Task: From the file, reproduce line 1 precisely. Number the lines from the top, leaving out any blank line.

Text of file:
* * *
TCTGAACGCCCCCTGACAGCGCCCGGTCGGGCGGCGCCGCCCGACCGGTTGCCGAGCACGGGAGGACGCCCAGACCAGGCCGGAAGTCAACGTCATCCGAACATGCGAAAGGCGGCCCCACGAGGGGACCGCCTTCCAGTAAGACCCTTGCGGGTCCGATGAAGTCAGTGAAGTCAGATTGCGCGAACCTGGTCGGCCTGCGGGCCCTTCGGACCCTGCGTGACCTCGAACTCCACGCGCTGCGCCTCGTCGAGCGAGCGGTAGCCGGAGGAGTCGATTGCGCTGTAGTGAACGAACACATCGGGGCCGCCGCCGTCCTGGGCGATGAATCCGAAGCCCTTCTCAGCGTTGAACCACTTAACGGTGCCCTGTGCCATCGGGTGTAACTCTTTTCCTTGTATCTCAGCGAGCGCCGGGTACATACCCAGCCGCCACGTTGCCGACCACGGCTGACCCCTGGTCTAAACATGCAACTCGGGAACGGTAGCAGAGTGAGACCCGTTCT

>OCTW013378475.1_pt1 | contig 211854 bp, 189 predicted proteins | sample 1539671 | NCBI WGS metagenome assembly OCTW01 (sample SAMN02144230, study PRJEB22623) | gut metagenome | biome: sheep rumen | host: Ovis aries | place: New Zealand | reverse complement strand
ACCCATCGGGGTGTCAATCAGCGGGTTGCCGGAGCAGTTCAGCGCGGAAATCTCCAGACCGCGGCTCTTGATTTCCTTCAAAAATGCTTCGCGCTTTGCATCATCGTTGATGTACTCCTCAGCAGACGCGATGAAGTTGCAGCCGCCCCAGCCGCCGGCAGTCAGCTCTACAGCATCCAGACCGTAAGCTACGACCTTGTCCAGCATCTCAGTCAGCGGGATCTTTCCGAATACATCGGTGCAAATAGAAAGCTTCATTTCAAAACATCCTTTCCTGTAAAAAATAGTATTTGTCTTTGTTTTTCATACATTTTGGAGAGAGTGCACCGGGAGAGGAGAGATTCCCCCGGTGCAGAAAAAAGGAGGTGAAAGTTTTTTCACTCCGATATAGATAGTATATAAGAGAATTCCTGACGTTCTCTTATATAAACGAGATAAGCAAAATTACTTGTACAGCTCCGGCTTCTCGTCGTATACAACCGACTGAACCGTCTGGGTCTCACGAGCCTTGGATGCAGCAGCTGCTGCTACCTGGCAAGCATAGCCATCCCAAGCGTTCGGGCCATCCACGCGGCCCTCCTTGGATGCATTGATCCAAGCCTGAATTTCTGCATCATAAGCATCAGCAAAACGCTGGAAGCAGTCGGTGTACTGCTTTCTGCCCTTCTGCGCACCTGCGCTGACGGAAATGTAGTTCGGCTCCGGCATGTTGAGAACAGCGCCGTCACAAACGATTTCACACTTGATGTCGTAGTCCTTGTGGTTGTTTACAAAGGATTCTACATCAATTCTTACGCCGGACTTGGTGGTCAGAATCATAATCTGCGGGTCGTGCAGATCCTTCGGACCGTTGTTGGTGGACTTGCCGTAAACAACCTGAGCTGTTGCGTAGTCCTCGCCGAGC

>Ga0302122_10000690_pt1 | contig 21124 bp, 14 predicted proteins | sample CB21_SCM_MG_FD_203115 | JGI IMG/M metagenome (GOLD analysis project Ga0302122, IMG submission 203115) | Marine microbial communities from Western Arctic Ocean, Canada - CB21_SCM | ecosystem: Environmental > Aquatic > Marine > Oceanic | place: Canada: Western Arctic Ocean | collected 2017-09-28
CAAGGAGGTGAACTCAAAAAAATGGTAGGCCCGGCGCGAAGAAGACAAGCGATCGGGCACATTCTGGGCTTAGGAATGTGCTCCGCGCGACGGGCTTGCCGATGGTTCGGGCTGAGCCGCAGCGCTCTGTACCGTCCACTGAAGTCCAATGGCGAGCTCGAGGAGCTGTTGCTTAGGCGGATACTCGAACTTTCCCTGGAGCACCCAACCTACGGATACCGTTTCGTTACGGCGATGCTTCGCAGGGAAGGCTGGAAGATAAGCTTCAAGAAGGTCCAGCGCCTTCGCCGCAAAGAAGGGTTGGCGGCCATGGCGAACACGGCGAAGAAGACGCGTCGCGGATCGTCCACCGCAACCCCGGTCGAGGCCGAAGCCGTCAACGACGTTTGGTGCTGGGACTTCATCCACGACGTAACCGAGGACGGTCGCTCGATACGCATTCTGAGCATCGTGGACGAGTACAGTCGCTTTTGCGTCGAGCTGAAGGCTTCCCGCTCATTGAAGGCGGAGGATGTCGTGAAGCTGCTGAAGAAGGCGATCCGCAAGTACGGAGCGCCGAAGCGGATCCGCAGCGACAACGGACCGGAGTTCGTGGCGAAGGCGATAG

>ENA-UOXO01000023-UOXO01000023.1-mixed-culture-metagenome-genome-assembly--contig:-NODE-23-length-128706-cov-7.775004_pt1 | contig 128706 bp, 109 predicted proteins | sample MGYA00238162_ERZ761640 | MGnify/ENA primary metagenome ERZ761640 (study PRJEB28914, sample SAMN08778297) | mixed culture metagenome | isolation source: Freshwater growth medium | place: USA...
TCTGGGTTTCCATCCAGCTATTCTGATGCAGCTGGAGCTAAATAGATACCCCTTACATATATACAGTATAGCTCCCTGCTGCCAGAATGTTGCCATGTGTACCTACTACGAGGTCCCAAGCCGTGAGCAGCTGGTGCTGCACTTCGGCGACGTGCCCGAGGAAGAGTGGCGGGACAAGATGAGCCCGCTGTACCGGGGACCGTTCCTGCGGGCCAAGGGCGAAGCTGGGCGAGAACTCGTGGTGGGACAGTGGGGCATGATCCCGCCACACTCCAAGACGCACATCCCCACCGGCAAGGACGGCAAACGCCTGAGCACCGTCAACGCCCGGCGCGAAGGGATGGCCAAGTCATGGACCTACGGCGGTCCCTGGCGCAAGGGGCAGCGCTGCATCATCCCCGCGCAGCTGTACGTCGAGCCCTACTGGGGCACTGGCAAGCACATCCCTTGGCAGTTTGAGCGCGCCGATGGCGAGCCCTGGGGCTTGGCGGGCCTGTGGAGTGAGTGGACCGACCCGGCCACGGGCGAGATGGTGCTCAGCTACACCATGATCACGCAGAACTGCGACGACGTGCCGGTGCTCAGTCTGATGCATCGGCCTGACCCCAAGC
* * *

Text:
TCTGAACGCCCCCTGACAGCGCCCGGTCGGGCGGCGCCGCCCGACCGGTTGCCGAGCACGGGAGGACGCCCAGACCAGGCCGGAAGTCAACGTCATCCGAACATGCGAAAGGCGGCCCCACGAGGGGACCGCCTTCCAGTAAGACCCTTGCGGGTCCGATGAAGTCAGTGAAGTCAGATTGCGCGAACCTGGTCGGCCTGCGGGCCCTTCGGACCCTGCGTGACCTCGAACTCCACGCGCTGCGCCTCGTCGAGCGAGCGGTAGCCGGAGGAGTCGATTGCGCTGTAGTGAACGAACACATCGGGGCCGCCGCCGTCCTGGGCGATGAATCCGAAGCCCTTCTCAGCGTTGAACCACTTAACGGTGCCCTGTGCCATCGGGTGTAACTCTTTTCCTTGTATCTCAGCGAGCGCCGGGTACATACCCAGCCGCCACGTTGCCGACCACGGCTGACCCCTGGTCTAAACATGCAACTCGGGAACGGTAGCAGAGTGAGACCCGTTCT